Triangle students walk out, united in their grief and resolve for change
A North Carolina state legislator recently criticized a leader at a school that held an assembly to honor the victims of the Florida school shooting.
Rep. Beverly Boswell, a Republican from the coast, boasted on Facebook Friday that she called the leader of a charter school north of Durham about what the school did on March 14, when thousands of students left classrooms across America to protest gun violence. Seventeen students were killed in a shooting at Stoneman Douglas High School in Parkland, Florida, on Feb. 14.
Boswell wrote on Facebook that she heard Roxboro Community School, a charter school about 130 miles away from her home of Dare County, "forced students to participate in the walk out." On Facebook, she posted what she says is an account of her conversation with Dave Ebert, the school's managing executive director.
Boswell said she asked Ebert if what she heard was true.
"We didn’t walk out. We had an assembly in the gym. If the student didn’t want to participate, all he had to do was tell his teacher. We had special bleachers for those that didn’t want to participate," Ebert told Boswell, according to her Facebook post. He confirmed the phone call to The News & Observer on Monday.
Roxboro Community School is a middle and high school that has about 720 students, Ebert told The N&O. He said he opted to hold an assembly — in which students read the names of the Parkland victims and held a moment of silence — to avoid classroom interruptions throughout the day.
Boswell, upon hearing the explanation, said she then asked Ebert, "So the students that were eating tide pods last week run your school this week?"
Videos circulating on social media in recent months have shown teenagers and adults biting into, or pretending to bite into, pods containing laundry detergent.
Ebert dismissed Boswell's suggestion, and reiterated to The N&O what he told Boswell: "There was nothing political about it." He held the assembly in part because the school "didn't want political statements" during a walkout, if students were to have one.
The assembly was so brief, he said, that "it took us longer to get the students in-and-out of the gym."
“We just wanted to do something short and simple. No political statements," Ebert said. The assembly started around 10:15 a.m. "They came in, we read the names, we had a moment of silence, and that was it."
That didn't dissuade Boswell from criticizing the school on Facebook.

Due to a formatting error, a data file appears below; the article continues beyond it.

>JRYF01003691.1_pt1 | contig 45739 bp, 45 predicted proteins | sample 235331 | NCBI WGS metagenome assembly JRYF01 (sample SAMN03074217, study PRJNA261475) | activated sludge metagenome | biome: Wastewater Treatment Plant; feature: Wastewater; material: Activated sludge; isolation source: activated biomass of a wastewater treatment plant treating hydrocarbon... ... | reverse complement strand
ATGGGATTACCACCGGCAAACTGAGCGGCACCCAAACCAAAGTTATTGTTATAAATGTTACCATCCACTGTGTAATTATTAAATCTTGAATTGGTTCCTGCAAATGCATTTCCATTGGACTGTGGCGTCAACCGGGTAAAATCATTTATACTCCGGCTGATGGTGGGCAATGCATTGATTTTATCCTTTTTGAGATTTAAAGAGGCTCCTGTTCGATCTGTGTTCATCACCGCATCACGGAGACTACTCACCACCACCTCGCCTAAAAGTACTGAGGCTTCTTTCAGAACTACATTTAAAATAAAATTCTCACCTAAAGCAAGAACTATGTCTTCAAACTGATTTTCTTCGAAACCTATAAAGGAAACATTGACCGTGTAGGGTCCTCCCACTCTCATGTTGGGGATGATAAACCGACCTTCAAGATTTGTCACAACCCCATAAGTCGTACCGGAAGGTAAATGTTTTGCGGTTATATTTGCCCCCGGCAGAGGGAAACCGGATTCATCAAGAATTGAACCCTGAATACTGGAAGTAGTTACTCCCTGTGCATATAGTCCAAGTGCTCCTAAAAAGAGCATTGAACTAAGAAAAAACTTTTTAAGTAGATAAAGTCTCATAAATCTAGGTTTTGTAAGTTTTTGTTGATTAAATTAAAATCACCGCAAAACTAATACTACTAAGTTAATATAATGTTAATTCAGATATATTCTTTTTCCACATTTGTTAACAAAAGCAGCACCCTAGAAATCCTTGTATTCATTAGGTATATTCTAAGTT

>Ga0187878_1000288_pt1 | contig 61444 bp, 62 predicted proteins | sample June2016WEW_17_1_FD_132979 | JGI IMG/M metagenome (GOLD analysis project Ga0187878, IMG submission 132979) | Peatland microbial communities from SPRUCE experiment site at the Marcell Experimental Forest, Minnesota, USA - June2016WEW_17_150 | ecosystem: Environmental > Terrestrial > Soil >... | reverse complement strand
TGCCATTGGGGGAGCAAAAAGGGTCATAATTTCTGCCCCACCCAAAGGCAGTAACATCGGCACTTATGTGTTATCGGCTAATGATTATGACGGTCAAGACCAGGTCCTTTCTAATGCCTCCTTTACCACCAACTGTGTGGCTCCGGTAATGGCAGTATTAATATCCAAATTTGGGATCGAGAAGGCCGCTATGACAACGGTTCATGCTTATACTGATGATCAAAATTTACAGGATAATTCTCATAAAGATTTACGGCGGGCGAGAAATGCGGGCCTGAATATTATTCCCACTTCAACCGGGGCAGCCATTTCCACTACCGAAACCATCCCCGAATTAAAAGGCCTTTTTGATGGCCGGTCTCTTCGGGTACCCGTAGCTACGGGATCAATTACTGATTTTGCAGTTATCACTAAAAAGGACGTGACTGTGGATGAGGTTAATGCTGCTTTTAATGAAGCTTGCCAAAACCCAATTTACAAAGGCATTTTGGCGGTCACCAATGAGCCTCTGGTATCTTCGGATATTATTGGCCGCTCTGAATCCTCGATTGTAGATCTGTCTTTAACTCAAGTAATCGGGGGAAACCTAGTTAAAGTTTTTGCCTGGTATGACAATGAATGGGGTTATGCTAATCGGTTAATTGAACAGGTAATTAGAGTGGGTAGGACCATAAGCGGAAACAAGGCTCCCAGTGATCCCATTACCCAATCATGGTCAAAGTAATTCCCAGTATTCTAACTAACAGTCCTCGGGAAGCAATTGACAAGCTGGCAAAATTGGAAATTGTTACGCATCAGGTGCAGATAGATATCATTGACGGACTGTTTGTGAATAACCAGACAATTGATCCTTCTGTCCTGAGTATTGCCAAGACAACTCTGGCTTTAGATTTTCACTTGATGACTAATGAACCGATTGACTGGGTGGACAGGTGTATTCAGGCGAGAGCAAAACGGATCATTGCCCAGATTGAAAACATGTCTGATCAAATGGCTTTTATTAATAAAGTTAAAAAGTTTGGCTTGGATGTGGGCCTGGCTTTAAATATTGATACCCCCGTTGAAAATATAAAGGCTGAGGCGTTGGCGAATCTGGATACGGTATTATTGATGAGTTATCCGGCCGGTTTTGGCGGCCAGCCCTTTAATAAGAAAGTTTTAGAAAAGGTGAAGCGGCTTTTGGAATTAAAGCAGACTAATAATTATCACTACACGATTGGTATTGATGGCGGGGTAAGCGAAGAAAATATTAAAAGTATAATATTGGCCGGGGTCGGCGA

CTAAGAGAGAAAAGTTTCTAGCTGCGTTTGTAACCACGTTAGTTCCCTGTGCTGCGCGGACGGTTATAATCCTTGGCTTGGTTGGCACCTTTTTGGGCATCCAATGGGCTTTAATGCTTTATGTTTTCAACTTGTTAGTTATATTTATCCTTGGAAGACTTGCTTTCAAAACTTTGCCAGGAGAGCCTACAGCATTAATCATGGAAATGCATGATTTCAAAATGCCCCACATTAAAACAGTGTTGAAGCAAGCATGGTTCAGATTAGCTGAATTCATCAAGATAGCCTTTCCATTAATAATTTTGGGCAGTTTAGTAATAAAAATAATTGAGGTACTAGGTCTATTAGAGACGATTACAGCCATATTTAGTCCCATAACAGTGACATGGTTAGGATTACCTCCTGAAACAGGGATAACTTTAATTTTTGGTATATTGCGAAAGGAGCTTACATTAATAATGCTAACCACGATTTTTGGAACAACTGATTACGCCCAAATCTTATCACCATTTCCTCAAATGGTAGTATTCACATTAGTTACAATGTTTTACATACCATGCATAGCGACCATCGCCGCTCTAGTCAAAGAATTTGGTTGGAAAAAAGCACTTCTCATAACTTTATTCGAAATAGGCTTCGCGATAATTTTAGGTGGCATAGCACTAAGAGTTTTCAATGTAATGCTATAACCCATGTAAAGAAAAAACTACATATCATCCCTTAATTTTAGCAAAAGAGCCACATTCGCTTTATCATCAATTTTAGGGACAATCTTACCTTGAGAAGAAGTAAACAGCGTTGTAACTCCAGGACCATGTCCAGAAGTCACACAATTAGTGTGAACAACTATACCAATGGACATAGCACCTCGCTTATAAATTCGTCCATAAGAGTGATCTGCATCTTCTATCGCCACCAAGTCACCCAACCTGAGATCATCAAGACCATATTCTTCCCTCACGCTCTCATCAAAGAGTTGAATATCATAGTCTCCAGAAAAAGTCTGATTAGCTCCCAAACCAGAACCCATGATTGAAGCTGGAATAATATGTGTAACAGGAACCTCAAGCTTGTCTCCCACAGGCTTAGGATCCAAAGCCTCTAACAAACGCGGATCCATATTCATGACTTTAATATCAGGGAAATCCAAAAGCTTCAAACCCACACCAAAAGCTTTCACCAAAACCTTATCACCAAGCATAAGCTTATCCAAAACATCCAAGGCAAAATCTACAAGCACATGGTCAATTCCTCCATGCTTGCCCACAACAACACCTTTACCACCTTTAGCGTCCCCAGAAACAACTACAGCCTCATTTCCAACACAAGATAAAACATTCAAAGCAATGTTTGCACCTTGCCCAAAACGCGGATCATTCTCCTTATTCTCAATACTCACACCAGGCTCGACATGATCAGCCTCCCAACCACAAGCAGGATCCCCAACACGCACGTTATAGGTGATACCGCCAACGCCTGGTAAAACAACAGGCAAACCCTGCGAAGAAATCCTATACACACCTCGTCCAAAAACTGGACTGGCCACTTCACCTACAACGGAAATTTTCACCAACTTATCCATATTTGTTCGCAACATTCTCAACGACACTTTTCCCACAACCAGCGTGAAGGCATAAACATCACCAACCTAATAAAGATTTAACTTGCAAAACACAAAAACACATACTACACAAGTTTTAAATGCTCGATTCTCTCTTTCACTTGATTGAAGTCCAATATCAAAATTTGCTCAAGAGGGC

"The students ARE in charge of this school," she posted. "This school will not support conservative values."
Boswell is an assistant medical phlebotomist who was elected to represent House District 6 in 2016. On her campaign website, Boswell describes herself as a conservative champion who "won’t buckle under to political correctness and public pressure from organized left-wing lobbies."
She has sponsored bills that would allow handgun owners to carry their weapons concealed without a permit, establish life "at the moment of conception" and repeal a ban on plastic bags in the Outer Banks. She didn't immediately respond to requests for comment.
Republicans hold a supermajority in the state House and state Senate and can override the vetoes of Gov. Roy Cooper, a Democrat. But Democrats hope to gain influence in Raleigh through midterm elections later this year.
Boswell faces a primary challenge from Bobby Hanig, chairman of the Currituck County Board of Commissioners. The winner of the Republican primary will likely face Democrat Tess Judge.
'Why is she calling?'
Ebert, for his part, said he received a complaint from just one parent. He described his conversation with Boswell as cordial, but said he thought her call was odd and that her Facebook post left out some details of their conversation.
He didn't know about Boswell's Facebook post until a reporter emailed him about it.
“I thought, 'she doesn’t represent our area, so why is she calling?'" Ebert said.
He said he thinks most parents will agree that the school's plan prevented — not enabled — political activism.
“I’m old fashioned," Ebert said. "I was raised that you keep your political opinions to yourself.”